A perusal of the order of the Hon’ble jurisdictional High Court in the case of assessee for the assessment year 2011-12 in ITA No. 795 of 2019 makes it clear that the issue is no longer res Integra.

It is not in dispute that the case of the assessee has been that the primary engagement of the assessee is in manufacturing operations and the AMP expenditure incurred by it is to the benefit of its operations in India. In the case of the assessee, Tribunal took into consideration the submissions made by the Ld. DR that the matter relating to the international transaction involving AMP expenses is pending before the Hon’ble Apex Court and addition of the Hon’ble Apex Court would be binding upon all the authorities and therefore, while returning a finding that the assessee is a full-fledged manufacturer and the entire AMP expenses were incurred by it to enhance its sale in India and not for promoting the brand of its AE and for creating intangibles for its AE, the alleged excessive AMP expenditure does not fall in the category of international transaction and therefore the adjustment made by the Revenue on account of incurrence of AMP expenses is not sustainable in law, set aside the orders of the authorities below and restored the matter to the file of the learned Assessing Officer to act in accordance with the findings of the Hon’ble Apex Court to be given in the pending matters.

In view of the view taken by the Hon’ble High Court, and while respectfully following the same, we hold that the alleged excessive AMP expenditure does not fall in the category of international transaction and therefore the adjustment made by the Revenue on account of incurrence of AMP expenses is not sustainable in law, and set aside the orders of the authorities below.

FULL TEXT OF THE JUDGMENT/ORDER OF DELHI HIGH COURT

Aggrieved by the order dated 31.10.2017 passed by the Commissioner of Income Tax (Appeals)-38, New Delhi (“Ld. CIT(A)”) for the assessment year 2004-05, Timex Group India Ltd.(“the assessee”), both the assessee and the Revenue preferred these cross appeals.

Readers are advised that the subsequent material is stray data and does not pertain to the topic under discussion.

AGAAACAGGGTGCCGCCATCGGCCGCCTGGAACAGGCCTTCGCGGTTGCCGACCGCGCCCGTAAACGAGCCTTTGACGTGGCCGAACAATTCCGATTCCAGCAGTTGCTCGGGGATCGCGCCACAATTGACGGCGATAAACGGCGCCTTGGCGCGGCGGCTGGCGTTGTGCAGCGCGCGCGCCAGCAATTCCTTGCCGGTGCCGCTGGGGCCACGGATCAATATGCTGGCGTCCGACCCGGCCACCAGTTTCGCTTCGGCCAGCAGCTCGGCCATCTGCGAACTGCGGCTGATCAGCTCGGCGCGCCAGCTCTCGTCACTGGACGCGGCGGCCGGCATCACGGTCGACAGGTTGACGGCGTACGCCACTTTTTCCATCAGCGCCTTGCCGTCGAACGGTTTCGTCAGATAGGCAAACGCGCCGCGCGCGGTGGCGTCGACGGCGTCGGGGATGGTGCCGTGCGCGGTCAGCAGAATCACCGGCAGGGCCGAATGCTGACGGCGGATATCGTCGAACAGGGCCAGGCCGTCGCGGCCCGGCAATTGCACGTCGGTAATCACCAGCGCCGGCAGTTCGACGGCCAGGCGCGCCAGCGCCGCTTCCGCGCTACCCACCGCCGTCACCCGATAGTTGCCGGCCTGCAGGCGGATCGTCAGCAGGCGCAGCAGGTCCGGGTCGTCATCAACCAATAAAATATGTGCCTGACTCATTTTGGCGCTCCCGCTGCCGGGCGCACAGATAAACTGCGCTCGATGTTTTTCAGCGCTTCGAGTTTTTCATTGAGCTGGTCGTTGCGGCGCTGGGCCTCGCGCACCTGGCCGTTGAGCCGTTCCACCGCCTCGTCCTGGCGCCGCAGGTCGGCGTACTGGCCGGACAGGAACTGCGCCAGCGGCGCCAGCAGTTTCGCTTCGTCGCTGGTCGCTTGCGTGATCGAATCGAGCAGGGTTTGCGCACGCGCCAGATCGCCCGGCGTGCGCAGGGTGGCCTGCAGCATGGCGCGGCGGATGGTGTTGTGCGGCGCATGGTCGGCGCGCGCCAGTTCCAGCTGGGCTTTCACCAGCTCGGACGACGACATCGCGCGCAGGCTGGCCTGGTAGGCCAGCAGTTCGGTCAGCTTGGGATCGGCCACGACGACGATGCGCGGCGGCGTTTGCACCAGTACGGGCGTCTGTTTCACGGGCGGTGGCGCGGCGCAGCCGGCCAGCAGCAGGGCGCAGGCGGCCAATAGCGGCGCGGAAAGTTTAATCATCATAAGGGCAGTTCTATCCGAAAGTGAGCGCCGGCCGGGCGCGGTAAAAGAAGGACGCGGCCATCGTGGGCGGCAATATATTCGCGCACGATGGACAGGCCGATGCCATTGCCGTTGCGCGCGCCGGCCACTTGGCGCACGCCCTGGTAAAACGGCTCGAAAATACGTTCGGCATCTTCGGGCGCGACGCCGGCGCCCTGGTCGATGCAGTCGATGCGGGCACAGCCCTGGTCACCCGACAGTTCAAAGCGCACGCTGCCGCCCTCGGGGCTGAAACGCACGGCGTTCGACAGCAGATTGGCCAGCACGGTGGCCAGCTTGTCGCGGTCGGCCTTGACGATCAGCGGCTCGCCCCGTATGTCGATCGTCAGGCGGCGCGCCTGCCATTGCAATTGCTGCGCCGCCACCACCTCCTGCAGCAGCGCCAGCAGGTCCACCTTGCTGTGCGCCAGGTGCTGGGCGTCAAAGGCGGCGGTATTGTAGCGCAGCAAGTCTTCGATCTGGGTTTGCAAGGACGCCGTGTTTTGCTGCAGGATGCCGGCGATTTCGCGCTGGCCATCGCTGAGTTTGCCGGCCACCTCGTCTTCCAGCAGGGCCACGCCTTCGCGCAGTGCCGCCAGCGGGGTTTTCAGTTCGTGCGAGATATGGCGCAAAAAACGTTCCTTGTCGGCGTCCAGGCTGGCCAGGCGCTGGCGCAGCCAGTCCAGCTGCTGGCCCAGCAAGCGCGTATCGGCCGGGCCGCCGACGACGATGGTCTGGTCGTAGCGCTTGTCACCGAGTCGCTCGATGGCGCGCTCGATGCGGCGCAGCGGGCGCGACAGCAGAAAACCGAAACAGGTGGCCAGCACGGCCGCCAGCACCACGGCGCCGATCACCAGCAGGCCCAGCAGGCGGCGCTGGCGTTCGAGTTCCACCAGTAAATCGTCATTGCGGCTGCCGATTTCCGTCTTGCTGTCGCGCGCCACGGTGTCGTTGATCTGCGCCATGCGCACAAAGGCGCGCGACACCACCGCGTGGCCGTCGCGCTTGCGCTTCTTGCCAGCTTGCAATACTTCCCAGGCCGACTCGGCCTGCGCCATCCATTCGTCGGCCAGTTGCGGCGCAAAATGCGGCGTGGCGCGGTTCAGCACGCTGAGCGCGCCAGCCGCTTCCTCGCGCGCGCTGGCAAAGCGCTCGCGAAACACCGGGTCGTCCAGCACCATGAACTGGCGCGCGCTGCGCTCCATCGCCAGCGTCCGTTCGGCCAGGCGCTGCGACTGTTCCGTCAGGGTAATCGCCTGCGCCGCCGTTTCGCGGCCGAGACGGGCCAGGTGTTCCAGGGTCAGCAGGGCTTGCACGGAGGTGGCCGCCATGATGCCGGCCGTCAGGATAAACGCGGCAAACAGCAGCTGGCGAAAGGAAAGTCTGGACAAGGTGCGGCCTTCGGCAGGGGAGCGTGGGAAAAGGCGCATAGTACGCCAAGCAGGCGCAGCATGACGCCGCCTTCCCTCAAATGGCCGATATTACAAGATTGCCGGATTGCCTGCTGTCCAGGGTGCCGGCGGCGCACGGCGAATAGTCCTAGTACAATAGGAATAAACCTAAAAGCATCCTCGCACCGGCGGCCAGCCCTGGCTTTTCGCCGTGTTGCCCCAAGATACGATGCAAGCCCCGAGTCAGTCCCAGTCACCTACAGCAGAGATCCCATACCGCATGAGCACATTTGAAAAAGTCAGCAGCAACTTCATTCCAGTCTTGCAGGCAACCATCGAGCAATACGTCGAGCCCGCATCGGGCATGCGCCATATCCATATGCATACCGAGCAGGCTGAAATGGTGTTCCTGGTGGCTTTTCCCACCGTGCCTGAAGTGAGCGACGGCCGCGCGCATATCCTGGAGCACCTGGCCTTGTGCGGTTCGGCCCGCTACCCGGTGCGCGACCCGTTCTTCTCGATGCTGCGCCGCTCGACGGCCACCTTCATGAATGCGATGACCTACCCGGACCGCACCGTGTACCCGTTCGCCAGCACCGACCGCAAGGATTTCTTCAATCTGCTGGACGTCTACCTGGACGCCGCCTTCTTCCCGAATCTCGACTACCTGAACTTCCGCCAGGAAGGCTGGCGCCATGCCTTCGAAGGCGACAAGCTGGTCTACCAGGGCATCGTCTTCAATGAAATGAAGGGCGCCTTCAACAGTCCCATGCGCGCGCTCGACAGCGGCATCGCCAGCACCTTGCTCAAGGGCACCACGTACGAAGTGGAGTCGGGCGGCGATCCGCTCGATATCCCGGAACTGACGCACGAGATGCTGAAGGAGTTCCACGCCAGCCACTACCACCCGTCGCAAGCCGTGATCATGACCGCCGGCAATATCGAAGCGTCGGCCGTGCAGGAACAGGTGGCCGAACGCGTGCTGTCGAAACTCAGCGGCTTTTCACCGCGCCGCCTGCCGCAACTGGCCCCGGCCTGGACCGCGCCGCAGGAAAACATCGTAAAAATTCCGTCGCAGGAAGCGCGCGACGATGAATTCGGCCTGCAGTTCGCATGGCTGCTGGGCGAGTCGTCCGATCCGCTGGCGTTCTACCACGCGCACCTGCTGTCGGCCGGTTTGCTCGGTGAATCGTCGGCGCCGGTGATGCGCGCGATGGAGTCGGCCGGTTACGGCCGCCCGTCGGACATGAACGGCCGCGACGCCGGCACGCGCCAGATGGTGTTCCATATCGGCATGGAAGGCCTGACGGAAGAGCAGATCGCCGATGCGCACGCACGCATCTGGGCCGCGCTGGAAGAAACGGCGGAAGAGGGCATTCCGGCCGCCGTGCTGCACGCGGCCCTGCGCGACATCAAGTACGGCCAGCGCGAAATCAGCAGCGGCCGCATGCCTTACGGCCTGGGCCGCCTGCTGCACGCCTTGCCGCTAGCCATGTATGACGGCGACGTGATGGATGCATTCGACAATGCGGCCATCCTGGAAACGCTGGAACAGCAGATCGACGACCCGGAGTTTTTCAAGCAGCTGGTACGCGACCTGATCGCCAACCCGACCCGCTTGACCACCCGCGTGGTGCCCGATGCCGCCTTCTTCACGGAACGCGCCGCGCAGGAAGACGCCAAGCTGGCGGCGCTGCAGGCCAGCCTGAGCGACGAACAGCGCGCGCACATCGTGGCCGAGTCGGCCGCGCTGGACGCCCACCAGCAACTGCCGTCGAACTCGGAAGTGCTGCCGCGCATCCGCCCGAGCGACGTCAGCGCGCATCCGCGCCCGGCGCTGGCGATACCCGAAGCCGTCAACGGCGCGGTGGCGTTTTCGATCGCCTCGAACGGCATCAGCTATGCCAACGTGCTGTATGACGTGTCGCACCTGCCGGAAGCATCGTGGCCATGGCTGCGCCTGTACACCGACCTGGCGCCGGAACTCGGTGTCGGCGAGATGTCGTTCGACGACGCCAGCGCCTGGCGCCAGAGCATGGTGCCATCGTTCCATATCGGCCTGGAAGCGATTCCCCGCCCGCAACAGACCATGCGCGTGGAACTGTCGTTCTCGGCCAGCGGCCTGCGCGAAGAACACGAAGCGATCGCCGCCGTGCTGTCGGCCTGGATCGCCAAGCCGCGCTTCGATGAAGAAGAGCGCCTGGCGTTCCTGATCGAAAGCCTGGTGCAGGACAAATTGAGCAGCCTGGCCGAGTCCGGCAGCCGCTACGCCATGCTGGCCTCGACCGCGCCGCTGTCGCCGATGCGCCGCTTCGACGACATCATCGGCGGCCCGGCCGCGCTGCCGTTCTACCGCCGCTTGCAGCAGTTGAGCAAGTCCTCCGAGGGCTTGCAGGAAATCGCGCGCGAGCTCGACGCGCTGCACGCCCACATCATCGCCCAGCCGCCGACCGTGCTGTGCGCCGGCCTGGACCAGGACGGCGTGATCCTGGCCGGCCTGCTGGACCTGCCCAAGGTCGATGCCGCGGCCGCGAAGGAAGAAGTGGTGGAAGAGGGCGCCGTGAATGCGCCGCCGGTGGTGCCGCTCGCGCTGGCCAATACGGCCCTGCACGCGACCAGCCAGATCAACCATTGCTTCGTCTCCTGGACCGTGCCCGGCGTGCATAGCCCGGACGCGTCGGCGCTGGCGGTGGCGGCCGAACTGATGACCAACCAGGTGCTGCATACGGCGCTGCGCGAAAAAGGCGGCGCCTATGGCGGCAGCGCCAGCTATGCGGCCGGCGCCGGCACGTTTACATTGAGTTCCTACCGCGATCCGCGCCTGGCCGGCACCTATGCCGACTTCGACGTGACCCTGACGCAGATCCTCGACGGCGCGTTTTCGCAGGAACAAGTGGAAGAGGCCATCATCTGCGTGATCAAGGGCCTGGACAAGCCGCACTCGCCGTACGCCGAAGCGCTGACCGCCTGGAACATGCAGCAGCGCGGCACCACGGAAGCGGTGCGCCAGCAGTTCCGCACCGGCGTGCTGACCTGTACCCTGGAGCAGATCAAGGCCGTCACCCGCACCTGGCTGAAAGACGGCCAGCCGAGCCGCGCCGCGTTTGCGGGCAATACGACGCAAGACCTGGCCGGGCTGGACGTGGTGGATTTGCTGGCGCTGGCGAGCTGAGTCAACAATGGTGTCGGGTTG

2. Brief facts of the case are that the assessee is a company engaged in the business of manufacture, trading, sale and servicing of quartz, analogue and digital watches and watch components; manufacture and sale of plastic components, tools and moulds; and rendering information technology and financial support services to its overseas group companies. For the assessment year 2008-09 they have filed a return of income on 29.09.2008 declaring nil income after setting of loss of Rs.7,22,02,563/-. Recording that the assessee has international transaction with the Associated Enterprises (“AEs”), learned Assessing Officer referred the determination of the Arms Length Price (“ALP”) to the Ld. Transfer Pricing Officer (Ld. TPO). Ld. TPO suggested an adjustment of Rs.19,82,44,016/-. By incorporating the transfer pricing adjustment, learned Assessing Officer also made certain additions on account of, inter alia, advances written off, fine and penalty, provision for stamp duty, disallowance of professional fee on account of short deduction of TDS etc.

3. Aggrieved by such an action of the learned Assessing Officer, assessee preferred appeal before the Ld. CIT(A). Insofar as the AMP expenditure is concerned, Ld. CIT(A) directed the Ld. TPO to bring the adjustment in tune with the BEPS example without using the concept of bright line observing that this approach would take care of the mark-up in a reasonable manner in line with the BEPS proposals, as the assessee was unable to provide a viable and irrational alternative course to test the AMP function to ascertain compliance to the provisions of chapter X. In respect of the disallowance of professional fees on account of short deduction of TDS, Ld. CIT(A) upheld the disallowance by holding that the assessee admitted that it is an assessee in default under section 201 of the Act. Ld. CIT(A), however, deleted the additions made by the learned Assessing Officer on account of advances written off and provision for stamp duty. Aggrieved by these findings both the assessee and the Revenue are in appeal.